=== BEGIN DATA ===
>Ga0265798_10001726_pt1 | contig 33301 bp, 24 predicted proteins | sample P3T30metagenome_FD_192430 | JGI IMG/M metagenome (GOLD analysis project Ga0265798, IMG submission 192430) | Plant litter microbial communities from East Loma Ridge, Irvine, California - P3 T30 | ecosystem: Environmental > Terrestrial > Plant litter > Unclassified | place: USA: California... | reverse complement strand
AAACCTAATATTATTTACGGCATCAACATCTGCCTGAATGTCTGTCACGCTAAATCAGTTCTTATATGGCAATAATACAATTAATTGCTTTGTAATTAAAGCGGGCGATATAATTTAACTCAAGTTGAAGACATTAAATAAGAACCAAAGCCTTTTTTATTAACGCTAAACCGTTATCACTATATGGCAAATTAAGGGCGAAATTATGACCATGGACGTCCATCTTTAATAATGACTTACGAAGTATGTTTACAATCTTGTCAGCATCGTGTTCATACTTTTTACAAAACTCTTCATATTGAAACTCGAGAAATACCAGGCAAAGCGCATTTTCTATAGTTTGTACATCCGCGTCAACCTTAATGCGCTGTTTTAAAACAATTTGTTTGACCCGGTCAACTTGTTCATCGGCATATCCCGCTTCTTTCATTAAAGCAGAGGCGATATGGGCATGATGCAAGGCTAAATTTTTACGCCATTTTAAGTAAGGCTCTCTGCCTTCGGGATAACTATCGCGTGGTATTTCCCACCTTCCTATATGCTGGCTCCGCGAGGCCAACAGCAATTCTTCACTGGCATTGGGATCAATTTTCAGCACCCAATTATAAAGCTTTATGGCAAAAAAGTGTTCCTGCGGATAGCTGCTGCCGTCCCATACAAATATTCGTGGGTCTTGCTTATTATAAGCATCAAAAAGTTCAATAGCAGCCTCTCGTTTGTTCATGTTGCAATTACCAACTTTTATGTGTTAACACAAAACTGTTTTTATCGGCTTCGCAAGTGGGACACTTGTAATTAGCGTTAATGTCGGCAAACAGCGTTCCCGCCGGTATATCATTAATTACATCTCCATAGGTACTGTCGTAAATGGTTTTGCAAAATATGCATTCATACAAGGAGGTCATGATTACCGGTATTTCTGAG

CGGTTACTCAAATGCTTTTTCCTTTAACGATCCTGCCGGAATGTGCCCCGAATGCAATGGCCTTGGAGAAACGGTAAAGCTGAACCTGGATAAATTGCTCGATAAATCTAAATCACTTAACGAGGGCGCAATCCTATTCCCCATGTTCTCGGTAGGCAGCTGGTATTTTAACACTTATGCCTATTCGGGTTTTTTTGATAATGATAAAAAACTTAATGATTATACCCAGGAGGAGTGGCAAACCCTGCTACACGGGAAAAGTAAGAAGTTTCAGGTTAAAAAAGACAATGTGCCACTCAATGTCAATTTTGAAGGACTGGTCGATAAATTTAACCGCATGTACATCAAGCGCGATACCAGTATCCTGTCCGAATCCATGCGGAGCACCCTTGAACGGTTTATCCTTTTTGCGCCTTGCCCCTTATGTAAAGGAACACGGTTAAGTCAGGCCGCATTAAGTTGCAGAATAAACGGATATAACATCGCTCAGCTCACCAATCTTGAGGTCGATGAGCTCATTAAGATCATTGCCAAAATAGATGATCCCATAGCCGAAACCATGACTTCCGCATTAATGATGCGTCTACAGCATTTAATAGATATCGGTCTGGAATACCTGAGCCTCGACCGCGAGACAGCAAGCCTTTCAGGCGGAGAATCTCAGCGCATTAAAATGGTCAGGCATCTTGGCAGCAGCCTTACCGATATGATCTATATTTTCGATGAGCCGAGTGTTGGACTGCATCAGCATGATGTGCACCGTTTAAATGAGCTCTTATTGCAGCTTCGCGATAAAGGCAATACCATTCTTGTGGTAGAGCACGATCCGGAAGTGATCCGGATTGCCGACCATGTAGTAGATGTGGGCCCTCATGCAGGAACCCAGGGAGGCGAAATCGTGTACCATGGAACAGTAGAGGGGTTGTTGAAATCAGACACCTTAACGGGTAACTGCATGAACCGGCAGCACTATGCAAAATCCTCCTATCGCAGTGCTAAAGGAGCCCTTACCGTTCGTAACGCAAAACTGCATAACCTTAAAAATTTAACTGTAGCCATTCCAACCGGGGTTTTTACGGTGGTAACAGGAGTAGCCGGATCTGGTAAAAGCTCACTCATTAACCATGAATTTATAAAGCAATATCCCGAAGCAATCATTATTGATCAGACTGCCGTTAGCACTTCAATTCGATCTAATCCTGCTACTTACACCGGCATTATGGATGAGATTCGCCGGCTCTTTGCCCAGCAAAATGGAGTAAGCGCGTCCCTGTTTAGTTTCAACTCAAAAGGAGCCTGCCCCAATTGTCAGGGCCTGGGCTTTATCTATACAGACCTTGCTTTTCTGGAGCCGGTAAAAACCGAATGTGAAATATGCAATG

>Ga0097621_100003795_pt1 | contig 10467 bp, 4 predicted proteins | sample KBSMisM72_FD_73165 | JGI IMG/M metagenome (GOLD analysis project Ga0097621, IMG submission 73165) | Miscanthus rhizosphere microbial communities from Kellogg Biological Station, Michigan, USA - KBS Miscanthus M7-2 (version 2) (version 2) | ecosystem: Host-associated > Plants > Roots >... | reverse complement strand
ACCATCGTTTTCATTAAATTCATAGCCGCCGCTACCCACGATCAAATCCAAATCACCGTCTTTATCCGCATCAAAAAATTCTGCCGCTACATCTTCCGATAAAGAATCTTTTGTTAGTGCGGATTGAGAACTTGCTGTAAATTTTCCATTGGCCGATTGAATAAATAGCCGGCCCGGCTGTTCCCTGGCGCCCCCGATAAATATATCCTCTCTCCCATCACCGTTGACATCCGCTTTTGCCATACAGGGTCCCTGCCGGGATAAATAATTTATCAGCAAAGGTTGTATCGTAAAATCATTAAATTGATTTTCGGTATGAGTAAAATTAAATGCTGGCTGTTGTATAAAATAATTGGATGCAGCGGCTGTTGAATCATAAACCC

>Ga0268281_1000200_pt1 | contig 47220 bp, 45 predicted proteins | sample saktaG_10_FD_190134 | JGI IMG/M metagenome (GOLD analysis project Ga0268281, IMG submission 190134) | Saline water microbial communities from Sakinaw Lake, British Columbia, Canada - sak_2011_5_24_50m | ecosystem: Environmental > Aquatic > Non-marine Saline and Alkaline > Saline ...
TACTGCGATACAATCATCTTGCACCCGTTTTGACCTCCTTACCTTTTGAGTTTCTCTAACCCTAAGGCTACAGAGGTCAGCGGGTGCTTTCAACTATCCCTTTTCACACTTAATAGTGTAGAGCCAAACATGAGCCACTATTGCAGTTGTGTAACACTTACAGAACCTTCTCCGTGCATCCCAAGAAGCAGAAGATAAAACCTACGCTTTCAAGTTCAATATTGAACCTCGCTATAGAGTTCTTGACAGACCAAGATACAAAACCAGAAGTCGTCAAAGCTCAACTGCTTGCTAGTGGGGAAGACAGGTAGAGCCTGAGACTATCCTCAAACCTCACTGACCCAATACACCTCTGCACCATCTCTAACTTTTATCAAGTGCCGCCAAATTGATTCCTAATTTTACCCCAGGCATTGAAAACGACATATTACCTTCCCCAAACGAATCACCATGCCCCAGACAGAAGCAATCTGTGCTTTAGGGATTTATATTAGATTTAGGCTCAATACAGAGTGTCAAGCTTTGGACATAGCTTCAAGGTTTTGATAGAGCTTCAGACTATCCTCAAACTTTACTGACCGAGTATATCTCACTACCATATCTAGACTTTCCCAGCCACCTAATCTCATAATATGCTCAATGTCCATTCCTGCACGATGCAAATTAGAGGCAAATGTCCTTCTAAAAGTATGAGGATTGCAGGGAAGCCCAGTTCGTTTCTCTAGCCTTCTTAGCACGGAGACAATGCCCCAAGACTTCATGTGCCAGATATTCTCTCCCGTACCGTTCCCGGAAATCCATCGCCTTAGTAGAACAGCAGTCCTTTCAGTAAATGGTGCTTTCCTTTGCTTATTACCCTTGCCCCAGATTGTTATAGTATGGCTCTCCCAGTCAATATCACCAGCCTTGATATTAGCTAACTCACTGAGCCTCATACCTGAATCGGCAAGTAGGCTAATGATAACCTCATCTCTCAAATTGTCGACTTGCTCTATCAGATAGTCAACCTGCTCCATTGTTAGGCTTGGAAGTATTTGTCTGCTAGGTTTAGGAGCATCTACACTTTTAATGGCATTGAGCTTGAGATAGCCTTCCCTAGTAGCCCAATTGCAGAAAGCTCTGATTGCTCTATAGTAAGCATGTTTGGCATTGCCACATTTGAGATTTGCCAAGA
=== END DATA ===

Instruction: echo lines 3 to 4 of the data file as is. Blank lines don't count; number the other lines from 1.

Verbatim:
CGGTTACTCAAATGCTTTTTCCTTTAACGATCCTGCCGGAATGTGCCCCGAATGCAATGGCCTTGGAGAAACGGTAAAGCTGAACCTGGATAAATTGCTCGATAAATCTAAATCACTTAACGAGGGCGCAATCCTATTCCCCATGTTCTCGGTAGGCAGCTGGTATTTTAACACTTATGCCTATTCGGGTTTTTTTGATAATGATAAAAAACTTAATGATTATACCCAGGAGGAGTGGCAAACCCTGCTACACGGGAAAAGTAAGAAGTTTCAGGTTAAAAAAGACAATGTGCCACTCAATGTCAATTTTGAAGGACTGGTCGATAAATTTAACCGCATGTACATCAAGCGCGATACCAGTATCCTGTCCGAATCCATGCGGAGCACCCTTGAACGGTTTATCCTTTTTGCGCCTTGCCCCTTATGTAAAGGAACACGGTTAAGTCAGGCCGCATTAAGTTGCAGAATAAACGGATATAACATCGCTCAGCTCACCAATCTTGAGGTCGATGAGCTCATTAAGATCATTGCCAAAATAGATGATCCCATAGCCGAAACCATGACTTCCGCATTAATGATGCGTCTACAGCATTTAATAGATATCGGTCTGGAATACCTGAGCCTCGACCGCGAGACAGCAAGCCTTTCAGGCGGAGAATCTCAGCGCATTAAAATGGTCAGGCATCTTGGCAGCAGCCTTACCGATATGATCTATATTTTCGATGAGCCGAGTGTTGGACTGCATCAGCATGATGTGCACCGTTTAAATGAGCTCTTATTGCAGCTTCGCGATAAAGGCAATACCATTCTTGTGGTAGAGCACGATCCGGAAGTGATCCGGATTGCCGACCATGTAGTAGATGTGGGCCCTCATGCAGGAACCCAGGGAGGCGAAATCGTGTACCATGGAACAGTAGAGGGGTTGTTGAAATCAGACACCTTAACGGGTAACTGCATGAACCGGCAGCACTATGCAAAATCCTCCTATCGCAGTGCTAAAGGAGCCCTTACCGTTCGTAACGCAAAACTGCATAACCTTAAAAATTTAACTGTAGCCATTCCAACCGGGGTTTTTACGGTGGTAACAGGAGTAGCCGGATCTGGTAAAAGCTCACTCATTAACCATGAATTTATAAAGCAATATCCCGAAGCAATCATTATTGATCAGACTGCCGTTAGCACTTCAATTCGATCTAATCCTGCTACTTACACCGGCATTATGGATGAGATTCGCCGGCTCTTTGCCCAGCAAAATGGAGTAAGCGCGTCCCTGTTTAGTTTCAACTCAAAAGGAGCCTGCCCCAATTGTCAGGGCCTGGGCTTTATCTATACAGACCTTGCTTTTCTGGAGCCGGTAAAAACCGAATGTGAAATATGCAATG

>Ga0097621_100003795_pt1 | contig 10467 bp, 4 predicted proteins | sample KBSMisM72_FD_73165 | JGI IMG/M metagenome (GOLD analysis project Ga0097621, IMG submission 73165) | Miscanthus rhizosphere microbial communities from Kellogg Biological Station, Michigan, USA - KBS Miscanthus M7-2 (version 2) (version 2) | ecosystem: Host-associated > Plants > Roots >... | reverse complement strand